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3answers
2k views

Similarity between the Coulomb force and Newton's gravitational force

Coulomb force and gravitational force has the same governing equation. So they should be same in nature. A moving electric charge creates magnetic field, so a moving mass should create some force ...
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2answers
138 views

Is it possible to calculate the force exerted by two unequal charge, separately?

According to the Coulomb's law, when two equal like point charges are placed 1m from each other the force between them is 9 * 109. But if two unequal like point charges are placed, the bigger charge ...
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2answers
154 views

How to check units?

I've got: $Q=\frac{Er^2}{k}$ how to check the units? I start with $\left[\frac{\text V}{\text m} \, \text m^2\right]$, tried replacing $[ \text V ]$ with $\left[ \frac{\text J}{\text C} \right]$, but ...
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2answers
108 views

The fundamental equations of electromagnetism

I'd like to know what are the basic equations of electromagnetism, that can be used to formulate all the other laws and equations. Those basic equations I can think of are Maxwell equations, Lorentz ...
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2answers
377 views

In which cases is it better to use Gauss' law?

I could, for example calculate the electric field near a charged rod of infinite length using the classic definition of the electric field, and integrating the: $$ \overrightarrow{dE} = \frac{dq}{4 ...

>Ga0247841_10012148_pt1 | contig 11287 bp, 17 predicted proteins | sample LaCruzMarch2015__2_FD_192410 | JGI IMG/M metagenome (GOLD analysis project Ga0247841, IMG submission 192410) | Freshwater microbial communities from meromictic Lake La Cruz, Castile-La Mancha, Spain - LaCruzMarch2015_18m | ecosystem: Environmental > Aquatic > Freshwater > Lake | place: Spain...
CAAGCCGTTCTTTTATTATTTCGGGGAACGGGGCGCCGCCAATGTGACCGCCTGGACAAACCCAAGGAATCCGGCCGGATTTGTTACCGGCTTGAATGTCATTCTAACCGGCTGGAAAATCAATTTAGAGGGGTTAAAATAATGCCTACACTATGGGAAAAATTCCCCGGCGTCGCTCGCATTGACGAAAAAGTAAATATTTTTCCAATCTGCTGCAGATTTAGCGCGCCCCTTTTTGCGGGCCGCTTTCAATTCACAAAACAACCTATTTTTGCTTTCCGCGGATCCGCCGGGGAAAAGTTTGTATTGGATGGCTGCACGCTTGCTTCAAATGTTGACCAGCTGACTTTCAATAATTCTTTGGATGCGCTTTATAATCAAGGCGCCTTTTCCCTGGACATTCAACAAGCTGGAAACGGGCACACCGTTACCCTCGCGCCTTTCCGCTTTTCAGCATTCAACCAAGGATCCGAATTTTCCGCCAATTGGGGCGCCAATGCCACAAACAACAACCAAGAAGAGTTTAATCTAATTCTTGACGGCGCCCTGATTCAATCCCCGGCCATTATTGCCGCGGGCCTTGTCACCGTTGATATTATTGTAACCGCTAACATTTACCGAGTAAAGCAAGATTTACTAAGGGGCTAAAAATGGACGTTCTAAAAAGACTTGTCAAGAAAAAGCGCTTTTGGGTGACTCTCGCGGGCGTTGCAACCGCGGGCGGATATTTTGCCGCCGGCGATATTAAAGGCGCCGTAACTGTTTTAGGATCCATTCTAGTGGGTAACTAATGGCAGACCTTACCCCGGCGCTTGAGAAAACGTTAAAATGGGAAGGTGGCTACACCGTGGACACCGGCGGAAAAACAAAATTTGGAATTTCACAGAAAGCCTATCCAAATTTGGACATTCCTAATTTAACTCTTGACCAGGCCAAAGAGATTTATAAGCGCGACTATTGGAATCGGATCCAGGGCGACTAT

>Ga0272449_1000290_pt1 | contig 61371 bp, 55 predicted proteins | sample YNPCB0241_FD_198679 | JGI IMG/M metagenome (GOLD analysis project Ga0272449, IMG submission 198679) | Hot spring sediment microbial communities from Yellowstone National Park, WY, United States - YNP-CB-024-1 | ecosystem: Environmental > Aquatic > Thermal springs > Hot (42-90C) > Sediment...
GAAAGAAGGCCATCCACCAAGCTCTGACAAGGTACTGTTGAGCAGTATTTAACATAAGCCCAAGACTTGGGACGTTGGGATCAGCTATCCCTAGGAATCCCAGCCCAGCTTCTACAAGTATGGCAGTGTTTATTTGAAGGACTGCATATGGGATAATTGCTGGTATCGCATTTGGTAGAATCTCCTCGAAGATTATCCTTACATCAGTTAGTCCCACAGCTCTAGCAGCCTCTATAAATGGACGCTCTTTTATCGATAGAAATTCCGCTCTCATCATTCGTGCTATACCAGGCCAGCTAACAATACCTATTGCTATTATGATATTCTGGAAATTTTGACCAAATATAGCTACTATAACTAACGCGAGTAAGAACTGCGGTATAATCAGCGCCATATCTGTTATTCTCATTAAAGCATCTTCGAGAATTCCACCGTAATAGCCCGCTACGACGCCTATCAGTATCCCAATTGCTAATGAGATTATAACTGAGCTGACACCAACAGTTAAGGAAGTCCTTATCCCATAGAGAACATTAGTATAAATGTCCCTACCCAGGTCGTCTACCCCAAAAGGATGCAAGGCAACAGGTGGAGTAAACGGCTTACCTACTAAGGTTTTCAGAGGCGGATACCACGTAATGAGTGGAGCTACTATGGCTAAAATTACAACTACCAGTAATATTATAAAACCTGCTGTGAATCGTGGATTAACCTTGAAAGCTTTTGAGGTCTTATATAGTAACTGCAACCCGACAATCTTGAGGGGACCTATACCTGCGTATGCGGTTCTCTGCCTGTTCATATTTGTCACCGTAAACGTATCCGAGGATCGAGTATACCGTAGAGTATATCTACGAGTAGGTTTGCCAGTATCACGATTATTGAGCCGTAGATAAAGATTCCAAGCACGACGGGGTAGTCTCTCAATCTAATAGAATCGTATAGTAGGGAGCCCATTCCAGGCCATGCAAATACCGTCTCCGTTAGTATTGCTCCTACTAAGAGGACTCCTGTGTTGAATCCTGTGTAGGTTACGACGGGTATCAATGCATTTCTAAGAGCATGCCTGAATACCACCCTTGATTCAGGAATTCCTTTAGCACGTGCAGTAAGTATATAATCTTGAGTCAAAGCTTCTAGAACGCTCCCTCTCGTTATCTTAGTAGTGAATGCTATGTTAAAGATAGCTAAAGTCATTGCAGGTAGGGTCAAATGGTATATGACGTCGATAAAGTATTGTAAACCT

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3answers
668 views

Electrostatic Potential Energy

I have read many books on Mechanics and Electrodynamics and the one thing that has confused me about electrostatic potential energy is its derivation .One of the classical derivations is : ...
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3answers
783 views

2 dimensional Coulomb's law equation

We can notice that in the Coulomb's law equation, $$\begin{equation}\tag{1}F=\frac{1}{4\pi\epsilon}\cdot\frac{q_1q_2}{r^2}\end{equation} $$ $4\pi r^2$ factor in the denominator expresses directly ...
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1answer
168 views

Coulomb force on the center of a hexagon?

Six point charges $q$ are at the corners of a regular hexagon that has sides of length $a$. What is the force on another charge $Q$ which is located in the center of the hexagon? What is the force on ...
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2answers
346 views

Coulomb's law and Plasma

Does Coulomb's law apply to Plasma?
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1answer
116 views

Why Gauss' law is applied?

Why Gauss' law is applied? Why is there a need of finding electric field by Gauss' law if we can find the electric field through Coulomb's law? or has it got more applications than Coulomb's law?
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1answer
257 views

Finding the electric field on a point (x,y,z) using Coulomb's Law

Using Gauss' Law, the answer is $$\frac{Q}{4 \pi \epsilon R^2}.$$ However if I were to do the integration using Coulomb's Law, I get $$ \int_0^{2\pi} \int_{0}^{\pi}\int_r^a \frac{\rho \sin\theta dR ...